Tarentum’s closed Cycle Diner continues search for new management
The Cycle Diner in Tarentum is closed but perhaps only for a short time.
“We have several people interested in leasing it. One is a guy from Europe who we will be meeting with,” said George Gatto, who has owned the diner since 1990. “So we hope to know something soon, but it could sit empty for a while because we want the right person to take it over.”
The Gatto family, which owns the railroad-style diner, also owns a nearby motorcycle dealer, Gatto Cycle Shop. The restored 1940s diner reopened in 2017 under the direction of Tommy Scanga.
Scanga didn’t return a phone call from the Tribune-Review but had posted this previously on Facebook:
“Our Family Will Be Leaving The Diner,” the Facebook post said. “We Have The Best Customers & Staff but due to me needing surgery from a car accident I will not be able to work for a few months. … But we are looking for a family to take over our dream of running the diner! I’m not going to lie it’s a lot of hard work but the smiles you put on people’s faces and the money you make is worth it! It is a turn key operation I will be glad to give you good advice.”
Scanga’s last day was April 27. As the search for new management was ongoing, Scanga had hoped to make it to the end of May but physically wasn’t able to continue to run it any longer.
Scanga is having surgery this month.
Less than halfway through a five-year lease, Gatto said he would not penalize Scanga if he does not find a new management team.
“He just couldn’t do it anymore,” Gatto said. “And we didn’t want to be the bad guy, especially because Tommy was so devoted to the business.”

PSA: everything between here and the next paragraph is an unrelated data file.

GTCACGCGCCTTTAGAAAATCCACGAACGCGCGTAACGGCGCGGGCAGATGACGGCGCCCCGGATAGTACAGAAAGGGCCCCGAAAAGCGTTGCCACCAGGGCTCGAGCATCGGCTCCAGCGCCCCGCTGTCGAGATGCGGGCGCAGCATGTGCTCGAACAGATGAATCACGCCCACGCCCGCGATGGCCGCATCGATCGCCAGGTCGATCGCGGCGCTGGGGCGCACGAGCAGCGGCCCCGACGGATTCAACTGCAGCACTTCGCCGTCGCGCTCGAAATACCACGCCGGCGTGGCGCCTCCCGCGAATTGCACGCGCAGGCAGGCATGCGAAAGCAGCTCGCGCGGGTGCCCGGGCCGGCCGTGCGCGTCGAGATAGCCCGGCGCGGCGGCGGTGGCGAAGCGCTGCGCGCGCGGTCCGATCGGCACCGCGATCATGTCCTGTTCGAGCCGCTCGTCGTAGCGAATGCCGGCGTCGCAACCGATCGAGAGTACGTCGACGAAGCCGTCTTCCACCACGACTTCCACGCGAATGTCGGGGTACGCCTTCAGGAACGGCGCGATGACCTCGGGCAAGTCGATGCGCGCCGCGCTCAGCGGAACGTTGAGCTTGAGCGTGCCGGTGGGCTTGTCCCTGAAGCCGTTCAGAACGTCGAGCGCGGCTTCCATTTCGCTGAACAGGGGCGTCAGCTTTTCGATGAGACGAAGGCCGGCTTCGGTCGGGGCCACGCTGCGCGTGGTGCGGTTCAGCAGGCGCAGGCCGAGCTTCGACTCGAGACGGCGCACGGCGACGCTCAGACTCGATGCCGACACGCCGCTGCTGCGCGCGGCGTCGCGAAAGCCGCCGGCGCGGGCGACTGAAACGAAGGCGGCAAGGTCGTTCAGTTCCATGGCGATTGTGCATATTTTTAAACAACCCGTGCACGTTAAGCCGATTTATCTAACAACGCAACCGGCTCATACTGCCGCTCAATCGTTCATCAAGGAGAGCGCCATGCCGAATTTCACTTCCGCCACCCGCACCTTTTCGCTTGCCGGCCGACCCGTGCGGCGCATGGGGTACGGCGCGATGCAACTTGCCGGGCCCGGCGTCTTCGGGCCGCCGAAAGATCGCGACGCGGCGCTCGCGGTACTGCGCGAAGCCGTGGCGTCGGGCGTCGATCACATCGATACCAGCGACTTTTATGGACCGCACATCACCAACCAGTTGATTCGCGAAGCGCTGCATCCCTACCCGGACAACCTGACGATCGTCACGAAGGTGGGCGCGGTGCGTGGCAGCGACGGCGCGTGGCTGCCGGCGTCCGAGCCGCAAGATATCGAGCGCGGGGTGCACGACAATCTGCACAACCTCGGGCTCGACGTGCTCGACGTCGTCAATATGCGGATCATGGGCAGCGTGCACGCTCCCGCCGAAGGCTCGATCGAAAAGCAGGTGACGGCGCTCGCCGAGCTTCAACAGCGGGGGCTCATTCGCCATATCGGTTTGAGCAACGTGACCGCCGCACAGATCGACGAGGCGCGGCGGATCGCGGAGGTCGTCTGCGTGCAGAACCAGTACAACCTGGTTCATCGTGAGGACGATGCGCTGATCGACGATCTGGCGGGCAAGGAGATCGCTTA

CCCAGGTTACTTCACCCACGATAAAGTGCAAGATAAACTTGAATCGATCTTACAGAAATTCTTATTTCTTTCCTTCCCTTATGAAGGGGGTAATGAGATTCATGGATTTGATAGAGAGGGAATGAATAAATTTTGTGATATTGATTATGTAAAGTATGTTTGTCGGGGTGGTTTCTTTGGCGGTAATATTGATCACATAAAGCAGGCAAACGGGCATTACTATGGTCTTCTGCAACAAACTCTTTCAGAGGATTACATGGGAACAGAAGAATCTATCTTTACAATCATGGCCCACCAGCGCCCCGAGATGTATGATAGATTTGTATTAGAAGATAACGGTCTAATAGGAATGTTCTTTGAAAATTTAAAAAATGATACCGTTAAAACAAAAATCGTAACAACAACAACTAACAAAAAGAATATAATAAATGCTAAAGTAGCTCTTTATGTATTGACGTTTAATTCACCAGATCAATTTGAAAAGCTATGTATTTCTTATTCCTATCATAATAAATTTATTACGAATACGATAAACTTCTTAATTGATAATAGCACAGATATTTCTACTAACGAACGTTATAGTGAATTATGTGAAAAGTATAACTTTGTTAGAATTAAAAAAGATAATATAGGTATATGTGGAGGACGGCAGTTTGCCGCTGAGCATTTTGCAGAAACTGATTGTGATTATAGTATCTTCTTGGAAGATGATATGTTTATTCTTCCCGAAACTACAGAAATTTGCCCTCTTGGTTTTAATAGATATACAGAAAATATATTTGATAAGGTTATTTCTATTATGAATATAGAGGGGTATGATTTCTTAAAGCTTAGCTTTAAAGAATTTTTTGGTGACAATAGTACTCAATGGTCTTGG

Gatto said there isn’t a specific lease term he is looking for from the new management and the rent is reasonable, although he declined to share the dollar amount.
Part of the issue is Scanga owns some of the equipment and would like to sell it, but not all of those interested want to buy the equipment because they want to acquire their own, Gatto said.
Having a new person take over the business who wants to buy the equipment from Scanga is optimal, Gatto said.
“That would be a win-win for both of us,” Gatto said. “There aren’t a lot of family-run businesses left in the area.”
The diner has been beloved for its enormous portions, including homemade soups, burgers and breakfast served all day.
“We would like to have someone in there, but we want the right person,” Gatto said. “Tommy was so personable with all the customers. We want someone like him.”
Scanga shared his feelings on Facebook.
He wrote he’ll “miss all of the customers” and that “hopefully we can find someone to take over.” He replied to a Facebook comment that “it was a great ride.”
JoAnne Klimovich Harrop is a Tribune-Review staff writer. You can contact JoAnne at 412-320-7889, [email protected] or via Twitter .